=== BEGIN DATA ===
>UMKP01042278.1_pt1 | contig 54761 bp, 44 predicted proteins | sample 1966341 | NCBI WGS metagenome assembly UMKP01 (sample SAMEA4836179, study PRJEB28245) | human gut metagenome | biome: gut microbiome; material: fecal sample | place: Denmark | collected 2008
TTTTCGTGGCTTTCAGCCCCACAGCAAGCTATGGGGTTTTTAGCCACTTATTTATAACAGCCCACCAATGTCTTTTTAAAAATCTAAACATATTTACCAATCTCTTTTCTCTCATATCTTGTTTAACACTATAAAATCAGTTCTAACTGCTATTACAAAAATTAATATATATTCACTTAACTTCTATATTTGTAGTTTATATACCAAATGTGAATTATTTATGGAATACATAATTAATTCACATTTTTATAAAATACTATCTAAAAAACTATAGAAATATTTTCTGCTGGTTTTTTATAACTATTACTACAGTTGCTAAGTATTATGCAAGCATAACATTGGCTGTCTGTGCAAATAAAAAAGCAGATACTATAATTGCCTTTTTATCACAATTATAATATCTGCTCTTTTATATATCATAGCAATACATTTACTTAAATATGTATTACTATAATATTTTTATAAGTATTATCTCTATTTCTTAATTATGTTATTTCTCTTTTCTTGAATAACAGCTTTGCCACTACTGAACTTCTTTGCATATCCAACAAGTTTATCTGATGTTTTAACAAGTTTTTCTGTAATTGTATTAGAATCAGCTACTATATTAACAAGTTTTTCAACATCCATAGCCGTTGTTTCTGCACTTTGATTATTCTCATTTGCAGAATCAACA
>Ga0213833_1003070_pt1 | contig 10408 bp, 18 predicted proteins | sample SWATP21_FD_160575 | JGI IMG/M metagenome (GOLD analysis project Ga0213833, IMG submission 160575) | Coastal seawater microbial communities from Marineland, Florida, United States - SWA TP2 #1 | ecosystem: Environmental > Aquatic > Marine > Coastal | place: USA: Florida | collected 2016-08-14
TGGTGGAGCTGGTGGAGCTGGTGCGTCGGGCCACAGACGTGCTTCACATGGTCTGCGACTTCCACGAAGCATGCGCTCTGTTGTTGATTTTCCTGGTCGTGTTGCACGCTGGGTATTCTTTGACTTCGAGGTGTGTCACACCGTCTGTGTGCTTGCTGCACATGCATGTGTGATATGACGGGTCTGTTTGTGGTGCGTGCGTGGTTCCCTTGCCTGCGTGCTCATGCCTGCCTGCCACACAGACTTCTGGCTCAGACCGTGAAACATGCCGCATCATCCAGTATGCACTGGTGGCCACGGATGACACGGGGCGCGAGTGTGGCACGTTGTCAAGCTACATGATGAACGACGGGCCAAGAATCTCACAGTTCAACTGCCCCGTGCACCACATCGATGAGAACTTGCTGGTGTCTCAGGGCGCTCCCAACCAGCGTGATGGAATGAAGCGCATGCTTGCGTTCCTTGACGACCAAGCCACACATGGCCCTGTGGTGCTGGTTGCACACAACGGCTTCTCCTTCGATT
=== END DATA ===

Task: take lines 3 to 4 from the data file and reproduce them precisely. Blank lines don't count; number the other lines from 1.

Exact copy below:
>Ga0213833_1003070_pt1 | contig 10408 bp, 18 predicted proteins | sample SWATP21_FD_160575 | JGI IMG/M metagenome (GOLD analysis project Ga0213833, IMG submission 160575) | Coastal seawater microbial communities from Marineland, Florida, United States - SWA TP2 #1 | ecosystem: Environmental > Aquatic > Marine > Coastal | place: USA: Florida | collected 2016-08-14
TGGTGGAGCTGGTGGAGCTGGTGCGTCGGGCCACAGACGTGCTTCACATGGTCTGCGACTTCCACGAAGCATGCGCTCTGTTGTTGATTTTCCTGGTCGTGTTGCACGCTGGGTATTCTTTGACTTCGAGGTGTGTCACACCGTCTGTGTGCTTGCTGCACATGCATGTGTGATATGACGGGTCTGTTTGTGGTGCGTGCGTGGTTCCCTTGCCTGCGTGCTCATGCCTGCCTGCCACACAGACTTCTGGCTCAGACCGTGAAACATGCCGCATCATCCAGTATGCACTGGTGGCCACGGATGACACGGGGCGCGAGTGTGGCACGTTGTCAAGCTACATGATGAACGACGGGCCAAGAATCTCACAGTTCAACTGCCCCGTGCACCACATCGATGAGAACTTGCTGGTGTCTCAGGGCGCTCCCAACCAGCGTGATGGAATGAAGCGCATGCTTGCGTTCCTTGACGACCAAGCCACACATGGCCCTGTGGTGCTGGTTGCACACAACGGCTTCTCCTTCGATT